What are Collaborative Robots or Cobots and what are they used for?
The first cobot or collaborative robot was invented in 1997 by two Northwestern University professors, as a software programmable robotic manipulator and assist devices that can directly interact with a human operator. Collaborative robots were designed to work alongside humans in a collaborative workspace, hence the name “collaborative robot” or cobot for short.
This collaborative environment is what sets cobots apart from conventional industrial robots, which have powerful and potentially dangerous actuators that are designed to operate at high speeds and carry heavy payloads. Because of the danger, people are usually barred (with safety cages, fencing, etc.,) from entering the industrial robot’s workspace. Cobots don’t need safety barriers. Instead, they are equipped with sensors that stop the robots movement when a person or obstacle gets too close or enters their workspace.
Cobots were developed for the purpose of performing routine or repetitive tasks, like placing finished products into boxes, or performing dirty or dangerous jobs, like sanding or sorting trash for recycling. Unlike humans, cobots can perform the same movement and operation over and over, with maximum precision. They can work 24 hours a day, 7 days a week, including holidays. By using cobots for continuous and tedious tasks, the health and safety of human workers is improved, and accidents and repetitive motion injuries are decreased.
Cobots are also a great solution for the labor shortage issue.
Because of their affordable price point, small and medium sized enterprises are able to reap the benefits of bringing automation to their manufacturing facility or to the shop floor. And cobots have proven to deliver a fast ROI. They can be easily reprogrammed to do different tasks and have a small footprint of mere inches. Mobility is another benefit. Because cobots are light weight, they can be redeployed for multiple applications without the need to change production layouts. And they require far less power to operate than industrial robots.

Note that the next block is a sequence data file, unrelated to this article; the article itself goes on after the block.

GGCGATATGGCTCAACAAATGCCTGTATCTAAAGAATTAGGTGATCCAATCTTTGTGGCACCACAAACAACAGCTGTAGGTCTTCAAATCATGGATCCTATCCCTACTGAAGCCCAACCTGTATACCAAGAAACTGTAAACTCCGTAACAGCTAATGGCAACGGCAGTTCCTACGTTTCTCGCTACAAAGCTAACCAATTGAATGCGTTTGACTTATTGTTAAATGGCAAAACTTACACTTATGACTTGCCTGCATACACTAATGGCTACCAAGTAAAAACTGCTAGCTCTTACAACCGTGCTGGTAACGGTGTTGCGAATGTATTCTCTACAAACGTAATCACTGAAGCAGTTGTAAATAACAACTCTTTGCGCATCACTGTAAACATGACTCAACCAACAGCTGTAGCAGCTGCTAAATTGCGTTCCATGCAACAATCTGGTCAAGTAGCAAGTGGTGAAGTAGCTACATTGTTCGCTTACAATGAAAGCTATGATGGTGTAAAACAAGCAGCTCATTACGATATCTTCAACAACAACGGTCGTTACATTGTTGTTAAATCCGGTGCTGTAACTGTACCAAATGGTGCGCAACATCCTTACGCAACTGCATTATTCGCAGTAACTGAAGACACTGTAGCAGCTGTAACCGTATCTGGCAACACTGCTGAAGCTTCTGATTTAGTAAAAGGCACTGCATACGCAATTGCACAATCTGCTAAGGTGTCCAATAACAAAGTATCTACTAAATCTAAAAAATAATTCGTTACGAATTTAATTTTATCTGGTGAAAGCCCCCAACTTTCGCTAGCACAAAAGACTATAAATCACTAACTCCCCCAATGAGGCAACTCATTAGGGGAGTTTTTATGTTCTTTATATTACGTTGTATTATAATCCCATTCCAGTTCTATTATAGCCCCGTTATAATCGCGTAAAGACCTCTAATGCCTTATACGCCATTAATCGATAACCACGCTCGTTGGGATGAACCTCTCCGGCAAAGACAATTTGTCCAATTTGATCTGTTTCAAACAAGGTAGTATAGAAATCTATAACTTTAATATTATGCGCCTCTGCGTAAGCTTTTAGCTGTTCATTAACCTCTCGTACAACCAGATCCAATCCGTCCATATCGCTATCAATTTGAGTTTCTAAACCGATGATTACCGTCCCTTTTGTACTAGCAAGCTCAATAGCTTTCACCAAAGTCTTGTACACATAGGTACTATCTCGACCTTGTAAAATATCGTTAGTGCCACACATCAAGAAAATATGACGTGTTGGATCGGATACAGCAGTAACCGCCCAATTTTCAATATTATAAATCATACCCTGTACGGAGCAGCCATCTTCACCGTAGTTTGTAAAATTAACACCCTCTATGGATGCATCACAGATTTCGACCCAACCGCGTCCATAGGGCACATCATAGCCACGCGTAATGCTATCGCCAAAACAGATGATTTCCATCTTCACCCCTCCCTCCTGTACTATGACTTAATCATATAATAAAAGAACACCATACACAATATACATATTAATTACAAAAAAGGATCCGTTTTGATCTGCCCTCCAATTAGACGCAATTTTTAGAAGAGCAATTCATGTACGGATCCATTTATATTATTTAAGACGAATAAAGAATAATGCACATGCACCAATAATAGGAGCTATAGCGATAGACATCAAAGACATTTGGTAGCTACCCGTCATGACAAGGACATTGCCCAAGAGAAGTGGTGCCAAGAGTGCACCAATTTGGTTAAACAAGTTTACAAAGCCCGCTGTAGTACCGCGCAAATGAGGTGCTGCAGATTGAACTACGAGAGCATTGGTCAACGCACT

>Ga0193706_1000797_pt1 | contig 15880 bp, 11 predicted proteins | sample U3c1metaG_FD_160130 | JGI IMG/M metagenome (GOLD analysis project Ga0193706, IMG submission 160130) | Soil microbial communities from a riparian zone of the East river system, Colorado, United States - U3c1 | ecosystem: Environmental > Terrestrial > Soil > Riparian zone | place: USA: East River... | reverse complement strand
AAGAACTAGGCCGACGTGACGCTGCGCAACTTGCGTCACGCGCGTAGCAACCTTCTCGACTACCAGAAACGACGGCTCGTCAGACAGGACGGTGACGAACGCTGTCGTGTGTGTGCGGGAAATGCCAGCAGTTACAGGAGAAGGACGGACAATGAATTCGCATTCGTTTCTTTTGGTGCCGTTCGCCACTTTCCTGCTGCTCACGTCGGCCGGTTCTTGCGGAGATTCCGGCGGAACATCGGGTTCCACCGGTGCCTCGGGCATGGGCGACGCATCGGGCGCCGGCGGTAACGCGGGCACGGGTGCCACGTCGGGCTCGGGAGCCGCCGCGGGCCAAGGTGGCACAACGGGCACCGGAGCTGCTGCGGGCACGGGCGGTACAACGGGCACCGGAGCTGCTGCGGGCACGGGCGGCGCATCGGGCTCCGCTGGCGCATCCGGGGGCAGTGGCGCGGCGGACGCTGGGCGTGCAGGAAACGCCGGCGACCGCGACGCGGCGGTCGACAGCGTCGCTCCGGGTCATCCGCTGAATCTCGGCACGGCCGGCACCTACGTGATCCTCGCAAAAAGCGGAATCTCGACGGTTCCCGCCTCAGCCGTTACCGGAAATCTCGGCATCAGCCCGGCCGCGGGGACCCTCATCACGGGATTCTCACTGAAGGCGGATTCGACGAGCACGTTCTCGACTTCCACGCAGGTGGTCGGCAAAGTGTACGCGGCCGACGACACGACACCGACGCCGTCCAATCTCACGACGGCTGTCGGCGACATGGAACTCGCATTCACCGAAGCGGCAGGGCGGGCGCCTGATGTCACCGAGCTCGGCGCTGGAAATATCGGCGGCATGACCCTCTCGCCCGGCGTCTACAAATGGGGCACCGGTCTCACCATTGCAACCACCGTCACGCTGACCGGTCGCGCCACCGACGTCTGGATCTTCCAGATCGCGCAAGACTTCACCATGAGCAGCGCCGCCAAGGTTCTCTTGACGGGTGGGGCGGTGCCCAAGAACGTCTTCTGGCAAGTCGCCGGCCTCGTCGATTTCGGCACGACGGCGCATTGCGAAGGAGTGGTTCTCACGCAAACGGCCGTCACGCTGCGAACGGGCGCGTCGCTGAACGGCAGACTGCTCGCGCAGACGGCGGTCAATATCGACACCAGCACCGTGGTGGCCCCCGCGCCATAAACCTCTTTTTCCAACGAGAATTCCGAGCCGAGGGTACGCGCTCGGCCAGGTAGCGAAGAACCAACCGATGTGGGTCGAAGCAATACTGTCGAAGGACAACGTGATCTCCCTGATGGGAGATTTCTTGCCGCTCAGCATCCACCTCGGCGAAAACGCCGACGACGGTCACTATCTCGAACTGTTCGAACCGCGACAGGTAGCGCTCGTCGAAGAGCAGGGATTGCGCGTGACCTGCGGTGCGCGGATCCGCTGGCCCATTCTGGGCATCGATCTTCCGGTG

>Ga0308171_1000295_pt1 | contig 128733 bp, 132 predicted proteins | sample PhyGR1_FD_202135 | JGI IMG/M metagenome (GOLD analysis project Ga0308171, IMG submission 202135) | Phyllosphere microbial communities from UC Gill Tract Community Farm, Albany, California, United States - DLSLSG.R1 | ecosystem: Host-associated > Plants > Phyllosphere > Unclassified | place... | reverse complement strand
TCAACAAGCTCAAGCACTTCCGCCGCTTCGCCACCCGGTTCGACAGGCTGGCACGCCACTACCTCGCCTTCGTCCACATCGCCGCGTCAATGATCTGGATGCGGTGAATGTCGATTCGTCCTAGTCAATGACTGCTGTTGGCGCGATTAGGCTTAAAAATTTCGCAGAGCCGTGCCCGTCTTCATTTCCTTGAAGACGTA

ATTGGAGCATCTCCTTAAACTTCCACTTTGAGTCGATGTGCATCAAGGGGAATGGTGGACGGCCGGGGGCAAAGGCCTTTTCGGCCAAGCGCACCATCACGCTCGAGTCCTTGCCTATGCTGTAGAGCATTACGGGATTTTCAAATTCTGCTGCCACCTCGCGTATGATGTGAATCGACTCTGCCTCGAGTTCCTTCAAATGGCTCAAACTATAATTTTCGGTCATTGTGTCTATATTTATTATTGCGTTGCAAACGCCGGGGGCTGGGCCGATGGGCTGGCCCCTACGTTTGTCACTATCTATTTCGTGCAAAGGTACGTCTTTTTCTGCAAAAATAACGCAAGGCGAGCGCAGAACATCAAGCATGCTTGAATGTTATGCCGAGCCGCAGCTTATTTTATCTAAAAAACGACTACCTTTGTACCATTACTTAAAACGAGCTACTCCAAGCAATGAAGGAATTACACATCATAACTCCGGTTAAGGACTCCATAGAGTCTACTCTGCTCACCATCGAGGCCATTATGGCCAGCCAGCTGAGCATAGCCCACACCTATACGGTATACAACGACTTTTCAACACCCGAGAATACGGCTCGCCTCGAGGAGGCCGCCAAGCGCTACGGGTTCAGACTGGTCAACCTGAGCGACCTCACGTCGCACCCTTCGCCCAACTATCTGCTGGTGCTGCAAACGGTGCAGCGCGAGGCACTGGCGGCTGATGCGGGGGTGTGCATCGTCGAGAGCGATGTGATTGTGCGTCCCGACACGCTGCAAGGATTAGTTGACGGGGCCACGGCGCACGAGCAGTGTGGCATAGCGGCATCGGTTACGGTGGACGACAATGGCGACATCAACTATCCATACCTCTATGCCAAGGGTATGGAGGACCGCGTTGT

What makes cobots so exciting is the simplicity of programming. It’s not difficult to program collaborative robots to perform most manufacturing tasks and requires no previous programming experience.
Some examples of cobot applications:
- Pick & place
- Material handling
- Packaging and Palletizing
- Quality Inspection and Lab analysis
- Screw driving, sanding and polishing
- Gluing and dispensing
- Machine tending
The collaborative robot market continues to grow and there are many more choices than a decade ago. Omron’s TM series stands out from the pack because it offers an all-inclusive solution. The TM Series is the only cobot on the market with a built-in vision system, which allows users to set up vision tasks for immediate deployment without going through the hassle of spec’ing and integrating external cameras, lighting equipment, or software. By giving cobots ‘eyes’ to see, they’re able to sense their environment and the humans working alongside them. From quality inspection and code reading to bin sorting and palletizing, the TM Series makes deployment for vision related tasks easy. You can learn more about the TM Series here.
Collaborative robots are safe, flexible, mobile, can be easily reprogrammed for new tasks, cost less than conventional robots and have a fast ROI. Cobots can increase the overall productivity and efficiency of an operation, as well as improve safety and quality. In many cases, they can also lower labor costs. And they alleviate human workers from performing dirty, dangerous, heavy, or repetitive work.
If you’d like to learn more about collaborative robots for your operation, contact an MSI TEC robotics engineers.